Now Apple launches an even higher resolution display, and at the same price as last year's model. Apple's Retina Display, at 2048 by 1536 pixels, and 264 pixels per inch, exceeds the resolutions announced so far by the Android tablet makers. And those announced tablets aren't even arriving until late spring or even early summer. The Androids may be the first to announce, but they'll be late to the party, and come with less resolution. That combination makes for an uphill battle for relevance, to be sure.

Meanwhile, some of the biggest players in the Android space haven't said "boo" about getting a high-resolution display. Yes, Amazon and Samsung, I'm looking straight at you. The year is still young, but Apple's announcement applies pressure in a big way. Amazon might pass on the more expensive high-res display this year, as the company is clearly competing on price and its content sales. But Samsung didn't reveal its high-resolution cards at Mobile World Congress last week, focusing its energies instead on unveiling the Galaxy Note 10.1 -- and pared-down second-gen versions of its Galaxy Tab 10.1 and 7.0 tablets.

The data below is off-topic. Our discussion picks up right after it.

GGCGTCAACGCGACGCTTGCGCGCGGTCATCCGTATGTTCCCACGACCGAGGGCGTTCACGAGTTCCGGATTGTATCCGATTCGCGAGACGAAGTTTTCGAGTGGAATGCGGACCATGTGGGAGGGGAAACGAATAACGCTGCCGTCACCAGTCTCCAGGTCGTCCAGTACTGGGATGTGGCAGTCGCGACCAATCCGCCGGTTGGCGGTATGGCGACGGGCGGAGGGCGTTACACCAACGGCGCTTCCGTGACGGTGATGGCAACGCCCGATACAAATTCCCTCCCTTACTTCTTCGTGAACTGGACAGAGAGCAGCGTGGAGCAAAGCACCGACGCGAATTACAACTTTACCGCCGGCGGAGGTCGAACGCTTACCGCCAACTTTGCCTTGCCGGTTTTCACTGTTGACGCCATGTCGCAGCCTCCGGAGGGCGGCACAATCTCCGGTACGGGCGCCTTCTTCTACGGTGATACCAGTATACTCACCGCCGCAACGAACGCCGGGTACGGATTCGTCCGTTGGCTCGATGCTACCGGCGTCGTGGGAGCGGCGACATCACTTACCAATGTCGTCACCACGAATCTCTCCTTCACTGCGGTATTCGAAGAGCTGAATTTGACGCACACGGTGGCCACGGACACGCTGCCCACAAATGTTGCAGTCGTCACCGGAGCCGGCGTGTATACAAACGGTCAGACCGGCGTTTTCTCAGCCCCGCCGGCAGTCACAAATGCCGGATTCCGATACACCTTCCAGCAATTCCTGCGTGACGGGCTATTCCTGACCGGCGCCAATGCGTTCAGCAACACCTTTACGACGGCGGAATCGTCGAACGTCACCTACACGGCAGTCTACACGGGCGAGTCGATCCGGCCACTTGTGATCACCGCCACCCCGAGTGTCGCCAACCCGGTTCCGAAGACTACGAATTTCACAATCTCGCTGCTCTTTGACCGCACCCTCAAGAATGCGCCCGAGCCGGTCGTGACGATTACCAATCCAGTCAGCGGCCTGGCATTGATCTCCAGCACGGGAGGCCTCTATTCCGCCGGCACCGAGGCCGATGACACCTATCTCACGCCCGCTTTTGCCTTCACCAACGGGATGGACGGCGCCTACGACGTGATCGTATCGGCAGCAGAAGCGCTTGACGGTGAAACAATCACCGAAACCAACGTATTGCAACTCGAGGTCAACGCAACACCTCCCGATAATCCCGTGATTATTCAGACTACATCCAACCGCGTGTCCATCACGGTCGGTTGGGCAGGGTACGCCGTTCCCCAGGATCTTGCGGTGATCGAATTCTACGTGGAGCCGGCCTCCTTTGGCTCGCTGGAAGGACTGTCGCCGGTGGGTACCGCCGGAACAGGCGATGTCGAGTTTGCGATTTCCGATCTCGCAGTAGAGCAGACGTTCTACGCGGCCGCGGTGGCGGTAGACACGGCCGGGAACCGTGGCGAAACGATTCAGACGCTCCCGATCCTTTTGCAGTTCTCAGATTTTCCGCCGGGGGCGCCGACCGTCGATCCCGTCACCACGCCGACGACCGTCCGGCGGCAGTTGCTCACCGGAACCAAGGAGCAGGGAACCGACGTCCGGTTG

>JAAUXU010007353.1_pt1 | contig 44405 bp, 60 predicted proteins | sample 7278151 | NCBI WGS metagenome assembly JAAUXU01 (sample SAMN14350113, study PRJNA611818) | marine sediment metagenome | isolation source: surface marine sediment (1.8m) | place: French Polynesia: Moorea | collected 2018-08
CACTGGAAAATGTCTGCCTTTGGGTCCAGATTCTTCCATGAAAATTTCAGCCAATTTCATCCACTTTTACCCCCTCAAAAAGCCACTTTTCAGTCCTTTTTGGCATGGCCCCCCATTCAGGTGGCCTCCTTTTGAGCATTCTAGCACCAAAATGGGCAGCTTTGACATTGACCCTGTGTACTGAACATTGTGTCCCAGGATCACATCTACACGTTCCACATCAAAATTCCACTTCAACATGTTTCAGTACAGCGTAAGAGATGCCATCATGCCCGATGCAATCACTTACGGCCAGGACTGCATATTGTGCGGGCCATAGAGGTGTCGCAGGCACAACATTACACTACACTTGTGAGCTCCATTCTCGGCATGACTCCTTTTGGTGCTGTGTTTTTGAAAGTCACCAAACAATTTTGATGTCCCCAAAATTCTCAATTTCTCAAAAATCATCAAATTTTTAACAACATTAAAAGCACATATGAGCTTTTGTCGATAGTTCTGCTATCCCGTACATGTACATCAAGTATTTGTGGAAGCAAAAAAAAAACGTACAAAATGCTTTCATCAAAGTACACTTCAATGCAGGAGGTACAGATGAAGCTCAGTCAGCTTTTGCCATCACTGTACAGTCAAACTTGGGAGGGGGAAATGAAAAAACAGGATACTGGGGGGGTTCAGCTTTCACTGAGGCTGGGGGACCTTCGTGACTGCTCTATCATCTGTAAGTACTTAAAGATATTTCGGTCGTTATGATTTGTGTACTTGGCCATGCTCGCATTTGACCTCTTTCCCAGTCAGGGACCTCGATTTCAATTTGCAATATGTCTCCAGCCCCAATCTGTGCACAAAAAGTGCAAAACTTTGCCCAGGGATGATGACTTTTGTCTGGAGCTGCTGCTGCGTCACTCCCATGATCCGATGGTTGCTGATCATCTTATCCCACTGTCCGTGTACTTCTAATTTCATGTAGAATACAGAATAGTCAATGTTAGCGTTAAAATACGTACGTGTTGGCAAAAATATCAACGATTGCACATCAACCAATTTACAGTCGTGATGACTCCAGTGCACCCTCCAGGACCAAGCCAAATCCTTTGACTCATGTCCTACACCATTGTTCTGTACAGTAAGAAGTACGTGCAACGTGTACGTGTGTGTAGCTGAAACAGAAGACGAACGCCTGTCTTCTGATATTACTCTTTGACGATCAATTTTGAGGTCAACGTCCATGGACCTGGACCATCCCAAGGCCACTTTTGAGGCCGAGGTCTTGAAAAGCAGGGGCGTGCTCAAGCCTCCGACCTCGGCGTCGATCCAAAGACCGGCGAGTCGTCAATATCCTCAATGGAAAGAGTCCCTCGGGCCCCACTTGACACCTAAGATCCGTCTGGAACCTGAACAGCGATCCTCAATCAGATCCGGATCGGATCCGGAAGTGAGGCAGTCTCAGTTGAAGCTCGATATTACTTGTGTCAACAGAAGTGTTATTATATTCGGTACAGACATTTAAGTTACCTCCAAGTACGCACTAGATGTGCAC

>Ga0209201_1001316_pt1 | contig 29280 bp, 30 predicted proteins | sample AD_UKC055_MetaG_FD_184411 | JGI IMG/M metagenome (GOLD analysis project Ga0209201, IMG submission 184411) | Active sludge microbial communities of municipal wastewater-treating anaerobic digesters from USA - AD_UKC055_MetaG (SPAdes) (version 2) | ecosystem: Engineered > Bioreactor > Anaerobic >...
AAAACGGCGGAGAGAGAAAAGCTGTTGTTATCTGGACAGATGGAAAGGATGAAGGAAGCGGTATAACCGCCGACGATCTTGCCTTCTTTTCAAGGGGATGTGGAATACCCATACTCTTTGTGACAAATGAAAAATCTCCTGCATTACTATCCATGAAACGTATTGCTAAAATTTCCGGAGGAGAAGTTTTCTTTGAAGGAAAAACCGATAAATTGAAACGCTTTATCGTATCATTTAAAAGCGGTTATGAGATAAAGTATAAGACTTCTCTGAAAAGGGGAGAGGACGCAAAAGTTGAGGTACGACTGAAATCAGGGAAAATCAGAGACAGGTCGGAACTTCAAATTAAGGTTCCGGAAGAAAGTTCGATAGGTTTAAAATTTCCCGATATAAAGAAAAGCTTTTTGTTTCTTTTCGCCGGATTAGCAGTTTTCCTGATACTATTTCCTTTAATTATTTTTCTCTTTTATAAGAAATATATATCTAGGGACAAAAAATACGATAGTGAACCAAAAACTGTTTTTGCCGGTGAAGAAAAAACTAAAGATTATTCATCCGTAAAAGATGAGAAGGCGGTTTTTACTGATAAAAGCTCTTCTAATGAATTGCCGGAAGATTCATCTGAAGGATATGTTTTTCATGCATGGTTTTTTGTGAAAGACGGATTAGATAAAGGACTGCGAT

Apple's Price Advantage

It's no surprise that Apple can get the volume production scale to introduce all of these new features at the same price as last year. With iPad pricing starting at $499 for 16GB, the 10-inch class Android tablets will be hard-pressed to make inroads on Apple's market share.